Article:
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UW Reflection

Dear class and professor,

I chose to take this class because it was one of the two UW’s that had to do with science. The other was on the brain, but didn’t fit in my schedule; therefore my choice of UW became easy. I came into the class thinking that we would examine either how particular scientific events were portrayed by the media and the affect culture had on their portrayal or skills and techniques for writing about scientific topics. Since I was interested in and decided to study Biomedical Engineering, either of these would have been beneficial for me and sufficiently interesting. This was not the case. Instead I found we took just a normal writing approach to the course and we were made to write with science as a unifying theme.

Long after this unexpected start came an unexpected change: during this course I’ve experienced my confidence in myself as a writer increase. Unfortunately, I can’t really place why I have this newfound confidence. The blog held no empowering essence for me and I have not been a heavy user, and what I did write received few or no comments. I did not fall asleep on a Webster’s Dictionary and absorb a colorful vocabulary, I did not gain a following of peers, who were adorating my every composition, and I most definitely did not stop procrastinating. No, I’m pretty sure I have not become a better writer. In fact, barring the ability to rewrite for this course, my initial writing appears much the same. So I still wonder: why the confidence boost?

Only two possibilities come to mind as for why I feel more confident about my writing. First of all, I may have just matured a bit and am no longer quite the self-conscious, lack-of-self-confidence wreck of a high school boy that I once was. Although likely, I believe it is more of a partial explanation if at all. The other possibility has to do with the positive feedback I received from Professor Myers on my writing pieces. Her comments made me feel as though my work, though imperfect, incomplete and often bad, was salvageable and had strong possibilities. She was able to sort through the garbage of my work and find the recyclable can that I had been hesitantly kicking around. It was reassuring to know that my basic instincts were solid, but I still need refining on how I go about proving and describing my points. Sure, the grades weren’t initially high, and I did wonder whether the positive feedback was just a ploy to keep me writing, but I did keep writing, and I felt better about what I was producing.

My writing goals at the beginning of the semester were to start earlier and edit more before turn-in. Well, I got one out of the two. Since I am able to put more time into rewriting, I spend much longer writing my first drafts than I did in high school. Sure, I could just turn in a dirty draft and get Professor Myers’ feedback, but that may or may not have been helpful depending on my own input. Instead I decided to avoid the hectic rush of deadlines that traditionally cut down my editing process to spell check and maybe one or two read-throughs. I now feel that I can give a better paper and receive better feedback after waiting for myself to finish writing a paper before I turn it in.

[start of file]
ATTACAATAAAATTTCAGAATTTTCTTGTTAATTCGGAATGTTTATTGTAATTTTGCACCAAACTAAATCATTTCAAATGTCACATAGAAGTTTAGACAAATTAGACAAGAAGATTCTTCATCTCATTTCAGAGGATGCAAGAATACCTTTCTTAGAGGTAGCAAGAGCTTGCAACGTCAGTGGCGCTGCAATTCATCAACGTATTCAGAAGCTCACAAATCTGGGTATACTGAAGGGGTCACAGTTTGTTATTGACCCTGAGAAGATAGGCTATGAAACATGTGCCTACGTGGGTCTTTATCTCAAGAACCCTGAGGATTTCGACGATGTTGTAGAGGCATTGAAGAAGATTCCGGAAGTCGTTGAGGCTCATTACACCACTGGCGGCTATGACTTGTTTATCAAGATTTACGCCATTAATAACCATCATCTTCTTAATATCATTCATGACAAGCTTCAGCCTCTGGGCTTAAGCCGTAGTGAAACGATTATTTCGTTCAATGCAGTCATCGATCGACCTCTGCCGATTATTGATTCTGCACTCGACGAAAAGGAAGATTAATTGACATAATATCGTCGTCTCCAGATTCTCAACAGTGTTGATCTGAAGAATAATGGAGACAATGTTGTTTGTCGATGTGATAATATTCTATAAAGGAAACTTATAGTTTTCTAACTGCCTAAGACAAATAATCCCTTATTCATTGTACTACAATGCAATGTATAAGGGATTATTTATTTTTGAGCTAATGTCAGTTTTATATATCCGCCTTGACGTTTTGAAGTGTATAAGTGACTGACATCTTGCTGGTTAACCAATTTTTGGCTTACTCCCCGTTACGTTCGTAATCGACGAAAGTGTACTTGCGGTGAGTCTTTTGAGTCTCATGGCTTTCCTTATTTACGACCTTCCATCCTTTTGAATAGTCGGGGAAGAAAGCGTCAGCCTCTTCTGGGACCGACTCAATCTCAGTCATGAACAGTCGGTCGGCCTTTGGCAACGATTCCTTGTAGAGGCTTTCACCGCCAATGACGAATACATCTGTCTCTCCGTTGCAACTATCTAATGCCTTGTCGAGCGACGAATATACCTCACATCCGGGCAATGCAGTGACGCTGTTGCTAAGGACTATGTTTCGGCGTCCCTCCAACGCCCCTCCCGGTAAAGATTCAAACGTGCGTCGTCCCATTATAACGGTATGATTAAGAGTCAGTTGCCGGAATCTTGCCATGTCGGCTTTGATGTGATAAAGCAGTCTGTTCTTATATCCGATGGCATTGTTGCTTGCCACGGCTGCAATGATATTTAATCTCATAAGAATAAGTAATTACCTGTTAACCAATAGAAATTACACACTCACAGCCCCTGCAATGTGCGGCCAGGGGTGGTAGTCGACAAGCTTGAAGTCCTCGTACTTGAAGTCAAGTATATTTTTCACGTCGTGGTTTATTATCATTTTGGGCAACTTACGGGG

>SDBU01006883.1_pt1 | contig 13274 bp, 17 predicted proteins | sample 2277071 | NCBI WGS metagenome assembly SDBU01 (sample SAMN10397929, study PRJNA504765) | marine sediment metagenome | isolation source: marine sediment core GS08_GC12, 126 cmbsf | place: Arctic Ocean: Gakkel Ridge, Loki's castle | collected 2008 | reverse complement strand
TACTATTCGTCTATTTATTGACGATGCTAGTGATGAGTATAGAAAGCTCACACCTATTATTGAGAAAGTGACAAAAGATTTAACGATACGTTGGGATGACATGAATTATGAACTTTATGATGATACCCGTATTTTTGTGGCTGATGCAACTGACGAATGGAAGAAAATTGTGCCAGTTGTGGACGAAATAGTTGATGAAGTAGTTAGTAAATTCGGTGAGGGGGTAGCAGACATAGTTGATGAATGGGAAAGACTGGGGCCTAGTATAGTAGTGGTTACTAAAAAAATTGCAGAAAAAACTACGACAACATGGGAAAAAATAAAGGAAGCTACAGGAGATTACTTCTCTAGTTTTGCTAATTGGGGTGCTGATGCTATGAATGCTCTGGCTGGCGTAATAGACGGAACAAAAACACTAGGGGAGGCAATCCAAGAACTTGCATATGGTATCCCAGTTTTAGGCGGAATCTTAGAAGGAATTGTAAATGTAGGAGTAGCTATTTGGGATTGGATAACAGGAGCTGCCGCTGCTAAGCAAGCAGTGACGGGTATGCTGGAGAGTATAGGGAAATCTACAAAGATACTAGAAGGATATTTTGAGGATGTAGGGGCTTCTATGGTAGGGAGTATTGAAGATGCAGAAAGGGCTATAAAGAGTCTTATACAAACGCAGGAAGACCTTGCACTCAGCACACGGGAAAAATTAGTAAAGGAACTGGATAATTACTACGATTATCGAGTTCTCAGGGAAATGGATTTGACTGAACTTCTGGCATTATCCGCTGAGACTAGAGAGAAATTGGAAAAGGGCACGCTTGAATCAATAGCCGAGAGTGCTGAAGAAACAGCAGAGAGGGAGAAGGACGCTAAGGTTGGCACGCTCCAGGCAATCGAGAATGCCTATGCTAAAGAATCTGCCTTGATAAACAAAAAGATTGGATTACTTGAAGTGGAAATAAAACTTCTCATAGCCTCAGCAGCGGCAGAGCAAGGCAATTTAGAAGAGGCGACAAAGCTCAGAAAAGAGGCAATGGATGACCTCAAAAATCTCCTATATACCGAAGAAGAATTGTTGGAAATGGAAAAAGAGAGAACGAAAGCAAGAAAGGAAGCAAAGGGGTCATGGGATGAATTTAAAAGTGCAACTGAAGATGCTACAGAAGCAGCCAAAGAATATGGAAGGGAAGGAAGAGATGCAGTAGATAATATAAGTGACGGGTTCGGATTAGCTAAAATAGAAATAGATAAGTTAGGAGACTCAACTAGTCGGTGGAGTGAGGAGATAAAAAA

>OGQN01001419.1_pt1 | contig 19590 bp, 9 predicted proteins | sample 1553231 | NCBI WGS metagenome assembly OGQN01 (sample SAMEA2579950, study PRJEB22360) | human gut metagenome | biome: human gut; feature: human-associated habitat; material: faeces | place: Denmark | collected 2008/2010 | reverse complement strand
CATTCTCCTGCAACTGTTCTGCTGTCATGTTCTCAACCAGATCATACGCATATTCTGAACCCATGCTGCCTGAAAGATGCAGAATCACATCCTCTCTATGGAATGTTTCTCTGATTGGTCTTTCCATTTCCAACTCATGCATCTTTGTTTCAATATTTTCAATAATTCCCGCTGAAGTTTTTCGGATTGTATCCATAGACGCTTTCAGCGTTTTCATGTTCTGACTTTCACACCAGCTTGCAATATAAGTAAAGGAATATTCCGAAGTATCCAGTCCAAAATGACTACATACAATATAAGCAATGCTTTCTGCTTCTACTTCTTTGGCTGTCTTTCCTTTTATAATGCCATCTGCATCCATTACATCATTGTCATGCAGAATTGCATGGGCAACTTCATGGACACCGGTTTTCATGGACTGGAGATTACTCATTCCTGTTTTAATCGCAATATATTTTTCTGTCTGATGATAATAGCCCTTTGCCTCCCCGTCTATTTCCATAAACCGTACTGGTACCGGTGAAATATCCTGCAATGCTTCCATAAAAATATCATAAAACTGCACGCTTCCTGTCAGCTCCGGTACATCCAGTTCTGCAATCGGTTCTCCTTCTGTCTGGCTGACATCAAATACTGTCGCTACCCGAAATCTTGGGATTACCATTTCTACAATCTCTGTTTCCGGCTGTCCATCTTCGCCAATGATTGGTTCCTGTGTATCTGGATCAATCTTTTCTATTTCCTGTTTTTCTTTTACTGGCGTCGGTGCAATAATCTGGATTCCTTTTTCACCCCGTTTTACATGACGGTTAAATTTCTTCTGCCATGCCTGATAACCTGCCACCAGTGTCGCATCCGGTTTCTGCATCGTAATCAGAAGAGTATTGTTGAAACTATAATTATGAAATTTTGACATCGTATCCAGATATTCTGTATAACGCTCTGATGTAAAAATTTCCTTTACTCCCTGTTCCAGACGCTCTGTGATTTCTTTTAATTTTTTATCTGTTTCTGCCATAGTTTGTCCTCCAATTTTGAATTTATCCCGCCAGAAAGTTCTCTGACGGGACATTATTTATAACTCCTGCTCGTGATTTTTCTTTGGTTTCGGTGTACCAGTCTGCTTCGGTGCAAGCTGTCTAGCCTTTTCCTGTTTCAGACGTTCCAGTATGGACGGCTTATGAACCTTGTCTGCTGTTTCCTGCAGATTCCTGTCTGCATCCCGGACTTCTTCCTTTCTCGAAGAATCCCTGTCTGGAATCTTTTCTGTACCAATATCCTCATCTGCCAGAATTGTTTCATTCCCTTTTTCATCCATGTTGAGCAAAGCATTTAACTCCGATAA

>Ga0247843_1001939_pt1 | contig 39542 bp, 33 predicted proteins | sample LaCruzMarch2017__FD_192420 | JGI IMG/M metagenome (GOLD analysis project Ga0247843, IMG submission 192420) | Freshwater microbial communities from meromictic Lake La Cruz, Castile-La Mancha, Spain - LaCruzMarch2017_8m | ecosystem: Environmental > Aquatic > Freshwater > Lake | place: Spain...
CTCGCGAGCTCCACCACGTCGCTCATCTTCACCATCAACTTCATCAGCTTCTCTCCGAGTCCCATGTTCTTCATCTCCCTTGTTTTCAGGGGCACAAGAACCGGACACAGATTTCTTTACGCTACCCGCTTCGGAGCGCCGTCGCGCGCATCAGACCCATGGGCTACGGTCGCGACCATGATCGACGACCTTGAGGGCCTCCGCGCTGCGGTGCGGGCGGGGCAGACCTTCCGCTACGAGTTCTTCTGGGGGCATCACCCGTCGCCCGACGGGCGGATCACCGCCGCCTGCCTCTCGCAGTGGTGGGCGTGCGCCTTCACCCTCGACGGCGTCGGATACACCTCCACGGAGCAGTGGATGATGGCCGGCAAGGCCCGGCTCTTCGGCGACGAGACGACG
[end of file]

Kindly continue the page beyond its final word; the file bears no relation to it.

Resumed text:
As I already alluded to; before this course I had doubts on my writing ability. In general I still do, but I’m more realistic about it now. I know I’m not the best, not even within the class. I’ve heard pieces written after five minute free writes at 8 in the groggy morning that awed me into a jealous despair. But I know for certain I’m not the worst. I don’t mean within the class of course, I mean much more broadly. A requirement of this class was to read other blogs. In addition to the articles, I was usually interested on how other people responded in the comments section. Often I saw writing that was just dumbfounding. I couldn’t understand what or how it happened, and sometimes not what was even written. Was spell check broken? Were they visually impaired? Did they use Google translate? Mind you, these were not examples of online slang. I found that I valued these comments much less than those that were well written, or at least had the fundamental properties of grammar backing them.

It seemed to me that using grammar became a powerful choice a writer should make. Not too long ago when AIM and MySpace were all the rage, grammar meant little to me – why try and right pretentiously if all my friends write like this? Allegedly pretentious, did I even know and use the word pretentious in eighth grade? No, that itself would have been pretentious. But as my peers and I have grown, I changed my mind on the subject. I realized just how much more valuable a piece of writing is to an argument whether on Facebook or on a blog, that is well written. Grammar may not earn the respect of your peers, but a lack of it will likely lose what respect you had.

So do I feel like a good writer? Eh. Have I found the pleasure in writing that will inspire me to start the tardy spin-off, The Joy of Writing? No, not really. But do I feel like I could get my point across using what I do know about writing in either a blog or essay form? Yes, and for that new found confidence in my ability I am grateful.

All the best,

Richard Smith

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